I’m sure recipes exist in Swedish but I can’t read Swedish. So I tried a substitution. It’s my understanding that red currants are similar to lingonberries so I set out to find a recipe for red currant jam. I want a European source because I need a weight based recipe. I have a good collection of French books and checked Conserves Familiales by Henrietta Lasnet de Lanty. Confiture de groseilles: 700 grammes de sucre par kilo de groseilles. In English: 700 grams sugar and 1 kilogram red currants. Those proportions correspond to the Swedish label which listed lingonberries first, sugar second.

But after all this I still don’t have the number of added sugar grams.

So the answer to the question is no. I can’t calculate the grams of added sugar in my jam without having the proportions used by the manufacturer.

Okay, I can’t do it. But I do know this. There is less sugar than fruit. The last thing I checked was the USDA Standard Reference food composition table. I pulled up about two dozen berry jams. Most of these branded jams list sugar first and fruit second.

And here’s my take away.

We may not be able to calculate the actual grams of added sugar until the manufacturer updates the label in 2018. But I do know what I need to look for on the ingredient list. Fruit listed first and sugars in any form listed second.

 

 

 

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Roasted Chickpeas

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Aren’t they beautiful? My first attempt at roasted chickpeas turned out extraordinarily well. I don’t use the term food addiction lightly, but these little beauties are about as close as I get to addictive eating.  I had to stop myself from demolishing the whole bowl in a single sitting one handful at a time.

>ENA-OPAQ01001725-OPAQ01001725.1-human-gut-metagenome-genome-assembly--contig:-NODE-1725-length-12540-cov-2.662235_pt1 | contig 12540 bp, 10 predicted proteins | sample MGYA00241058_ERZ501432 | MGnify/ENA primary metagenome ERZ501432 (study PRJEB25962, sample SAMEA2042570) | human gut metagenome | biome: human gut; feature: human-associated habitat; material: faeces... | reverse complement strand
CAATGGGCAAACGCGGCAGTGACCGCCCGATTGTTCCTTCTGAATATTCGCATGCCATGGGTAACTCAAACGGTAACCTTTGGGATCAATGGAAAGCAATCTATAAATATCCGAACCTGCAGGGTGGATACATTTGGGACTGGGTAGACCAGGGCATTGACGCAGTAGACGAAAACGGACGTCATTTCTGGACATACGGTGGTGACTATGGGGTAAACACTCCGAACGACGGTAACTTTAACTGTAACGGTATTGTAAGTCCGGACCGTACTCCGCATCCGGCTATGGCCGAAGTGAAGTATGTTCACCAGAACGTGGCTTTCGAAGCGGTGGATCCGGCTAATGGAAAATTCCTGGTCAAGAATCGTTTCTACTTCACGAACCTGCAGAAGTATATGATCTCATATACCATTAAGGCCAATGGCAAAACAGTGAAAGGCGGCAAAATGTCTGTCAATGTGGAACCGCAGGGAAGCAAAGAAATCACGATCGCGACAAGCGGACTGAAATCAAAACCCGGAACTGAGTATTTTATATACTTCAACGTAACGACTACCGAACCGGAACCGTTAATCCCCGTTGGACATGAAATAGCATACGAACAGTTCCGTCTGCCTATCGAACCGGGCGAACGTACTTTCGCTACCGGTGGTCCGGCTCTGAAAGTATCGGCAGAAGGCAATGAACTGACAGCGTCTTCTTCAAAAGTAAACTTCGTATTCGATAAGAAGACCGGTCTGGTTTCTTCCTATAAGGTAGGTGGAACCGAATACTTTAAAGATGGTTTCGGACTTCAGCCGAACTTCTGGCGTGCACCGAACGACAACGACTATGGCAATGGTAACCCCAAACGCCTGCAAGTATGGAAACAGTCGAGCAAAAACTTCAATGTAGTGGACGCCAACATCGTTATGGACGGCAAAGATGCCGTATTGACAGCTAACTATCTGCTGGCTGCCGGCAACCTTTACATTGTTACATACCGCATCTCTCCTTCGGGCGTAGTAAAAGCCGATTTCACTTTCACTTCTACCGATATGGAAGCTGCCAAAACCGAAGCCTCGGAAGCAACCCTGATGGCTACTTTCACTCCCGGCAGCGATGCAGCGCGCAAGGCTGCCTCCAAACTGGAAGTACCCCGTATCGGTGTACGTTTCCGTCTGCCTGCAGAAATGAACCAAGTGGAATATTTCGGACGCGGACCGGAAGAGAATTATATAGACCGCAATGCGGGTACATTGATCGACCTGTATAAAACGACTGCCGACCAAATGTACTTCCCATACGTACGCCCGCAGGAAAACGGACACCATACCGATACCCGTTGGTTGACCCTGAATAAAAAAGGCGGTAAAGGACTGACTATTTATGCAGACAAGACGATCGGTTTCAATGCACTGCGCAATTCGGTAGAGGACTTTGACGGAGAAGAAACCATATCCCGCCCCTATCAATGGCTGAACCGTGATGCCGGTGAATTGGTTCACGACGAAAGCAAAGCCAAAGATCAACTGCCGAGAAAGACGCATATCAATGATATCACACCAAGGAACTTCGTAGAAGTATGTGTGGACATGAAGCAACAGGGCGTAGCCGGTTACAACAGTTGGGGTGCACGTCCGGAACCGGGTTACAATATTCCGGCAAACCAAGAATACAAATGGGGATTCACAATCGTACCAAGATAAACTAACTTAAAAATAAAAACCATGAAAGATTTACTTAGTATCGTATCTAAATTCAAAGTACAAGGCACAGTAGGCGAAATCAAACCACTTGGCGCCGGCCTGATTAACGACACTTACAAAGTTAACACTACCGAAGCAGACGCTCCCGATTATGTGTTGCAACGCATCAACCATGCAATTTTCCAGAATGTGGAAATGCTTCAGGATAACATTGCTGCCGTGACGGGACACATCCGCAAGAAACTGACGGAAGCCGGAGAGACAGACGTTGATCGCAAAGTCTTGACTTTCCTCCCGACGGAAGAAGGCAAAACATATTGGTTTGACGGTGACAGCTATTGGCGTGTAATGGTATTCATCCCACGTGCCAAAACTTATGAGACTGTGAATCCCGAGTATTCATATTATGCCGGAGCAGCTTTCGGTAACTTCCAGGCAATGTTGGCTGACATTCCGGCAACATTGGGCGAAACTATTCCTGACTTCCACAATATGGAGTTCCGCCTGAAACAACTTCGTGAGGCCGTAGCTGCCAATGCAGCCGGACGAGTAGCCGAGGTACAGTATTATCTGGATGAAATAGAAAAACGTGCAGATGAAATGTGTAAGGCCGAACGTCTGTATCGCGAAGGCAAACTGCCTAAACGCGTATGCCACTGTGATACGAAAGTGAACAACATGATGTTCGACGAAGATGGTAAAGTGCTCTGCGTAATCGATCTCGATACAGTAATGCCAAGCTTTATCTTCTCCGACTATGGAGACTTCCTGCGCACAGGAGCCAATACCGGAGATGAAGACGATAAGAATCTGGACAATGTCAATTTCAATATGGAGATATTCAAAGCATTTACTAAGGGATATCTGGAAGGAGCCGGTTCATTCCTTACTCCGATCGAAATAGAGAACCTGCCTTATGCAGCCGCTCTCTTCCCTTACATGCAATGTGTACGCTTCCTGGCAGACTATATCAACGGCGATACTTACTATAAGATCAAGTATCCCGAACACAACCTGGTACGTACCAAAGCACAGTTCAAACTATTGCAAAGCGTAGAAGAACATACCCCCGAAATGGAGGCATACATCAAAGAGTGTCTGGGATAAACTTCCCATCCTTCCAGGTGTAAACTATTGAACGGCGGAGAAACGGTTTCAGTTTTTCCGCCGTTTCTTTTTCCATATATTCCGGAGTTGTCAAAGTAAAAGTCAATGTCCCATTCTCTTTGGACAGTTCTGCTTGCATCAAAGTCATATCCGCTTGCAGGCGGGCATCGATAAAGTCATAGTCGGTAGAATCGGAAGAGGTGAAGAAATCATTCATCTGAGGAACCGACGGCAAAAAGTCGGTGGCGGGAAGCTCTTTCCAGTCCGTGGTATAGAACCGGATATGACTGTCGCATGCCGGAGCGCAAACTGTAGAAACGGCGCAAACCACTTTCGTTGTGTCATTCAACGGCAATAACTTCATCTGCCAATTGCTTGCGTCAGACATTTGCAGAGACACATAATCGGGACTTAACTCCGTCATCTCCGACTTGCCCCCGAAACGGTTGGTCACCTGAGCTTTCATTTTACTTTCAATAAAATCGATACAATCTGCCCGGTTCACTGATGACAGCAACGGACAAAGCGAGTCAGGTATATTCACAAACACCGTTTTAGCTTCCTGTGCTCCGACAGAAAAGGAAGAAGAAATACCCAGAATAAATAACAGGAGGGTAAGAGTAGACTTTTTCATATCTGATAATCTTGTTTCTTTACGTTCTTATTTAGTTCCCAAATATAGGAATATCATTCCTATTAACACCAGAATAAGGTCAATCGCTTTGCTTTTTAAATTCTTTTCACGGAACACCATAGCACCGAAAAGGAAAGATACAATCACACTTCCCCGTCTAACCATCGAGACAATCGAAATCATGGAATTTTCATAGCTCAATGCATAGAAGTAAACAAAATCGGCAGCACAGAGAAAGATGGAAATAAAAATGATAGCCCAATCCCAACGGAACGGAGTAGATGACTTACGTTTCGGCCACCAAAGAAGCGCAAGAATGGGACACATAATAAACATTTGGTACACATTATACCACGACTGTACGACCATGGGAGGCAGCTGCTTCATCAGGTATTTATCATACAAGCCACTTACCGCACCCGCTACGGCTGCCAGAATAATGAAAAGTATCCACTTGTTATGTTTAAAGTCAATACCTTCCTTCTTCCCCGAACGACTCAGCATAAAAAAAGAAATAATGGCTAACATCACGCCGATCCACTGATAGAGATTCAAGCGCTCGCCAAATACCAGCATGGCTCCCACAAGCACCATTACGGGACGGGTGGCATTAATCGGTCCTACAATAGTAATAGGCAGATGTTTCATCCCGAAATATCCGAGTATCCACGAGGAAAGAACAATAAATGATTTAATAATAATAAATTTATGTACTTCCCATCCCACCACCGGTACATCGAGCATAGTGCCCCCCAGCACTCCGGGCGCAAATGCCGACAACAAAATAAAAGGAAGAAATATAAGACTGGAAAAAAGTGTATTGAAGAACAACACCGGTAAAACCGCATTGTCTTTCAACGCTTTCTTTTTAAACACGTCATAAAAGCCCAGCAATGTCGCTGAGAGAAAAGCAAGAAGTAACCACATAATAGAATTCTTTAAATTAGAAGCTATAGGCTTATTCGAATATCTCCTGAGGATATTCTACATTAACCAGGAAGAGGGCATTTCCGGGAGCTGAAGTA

The chickpeas need to be really dry before you start. I learned how important the drying step is the hard way through trial and error. This step is crucial to the success of the finished dish.

The first time I roasted chickpeas, they were thoroughly dried and tasted especially crunchy. Used my own home cooked chickpeas, drained them, and left them uncovered on a plate for 24 hours in the frig.  The second time I made it, didn’t have time for a thorough drying and the result was tasty but just nearly as crispy. The third time I made it, I used canned chickpeas and no amount of drying seemed to counter the slightly sodden soaked texture of the canned product. My take away is cook up your own chickpeas from dry and be super attentive to drying them out prior to roasting.

Here’s what you’ll need to make up your first bowl about 6 handfuls.

350 grams (2 generous cups) chickpeas, cooked and drained

15 grams (1 tablespoon) olive oil

2 tablespoons Za’atar

700 mg (1/4 teaspoon) salt or to taste

Spread chickpeas out on a flat surface and pat dry with paper towels. Let them air dry for at least an hour. Based on the three batches I made, the longer the drying process the better and overnight in the frig is best.

When you’re ready to roast, heat oven to 400 degrees Fahrenheit. Line a pan with parchment paper and spread the chickpeas out evenly on a pan. Bake until crunchy, about 30 minutes, stirring or rotating every 10 minutes during the roasting process. While the chickpeas are roasting, add olive oil, spice/herb mixture, and salt to a bowl.  When chickpeas are completely roasted, pour them into the bowl and stir to distribute the oil, spices, herbs, and salt evenly.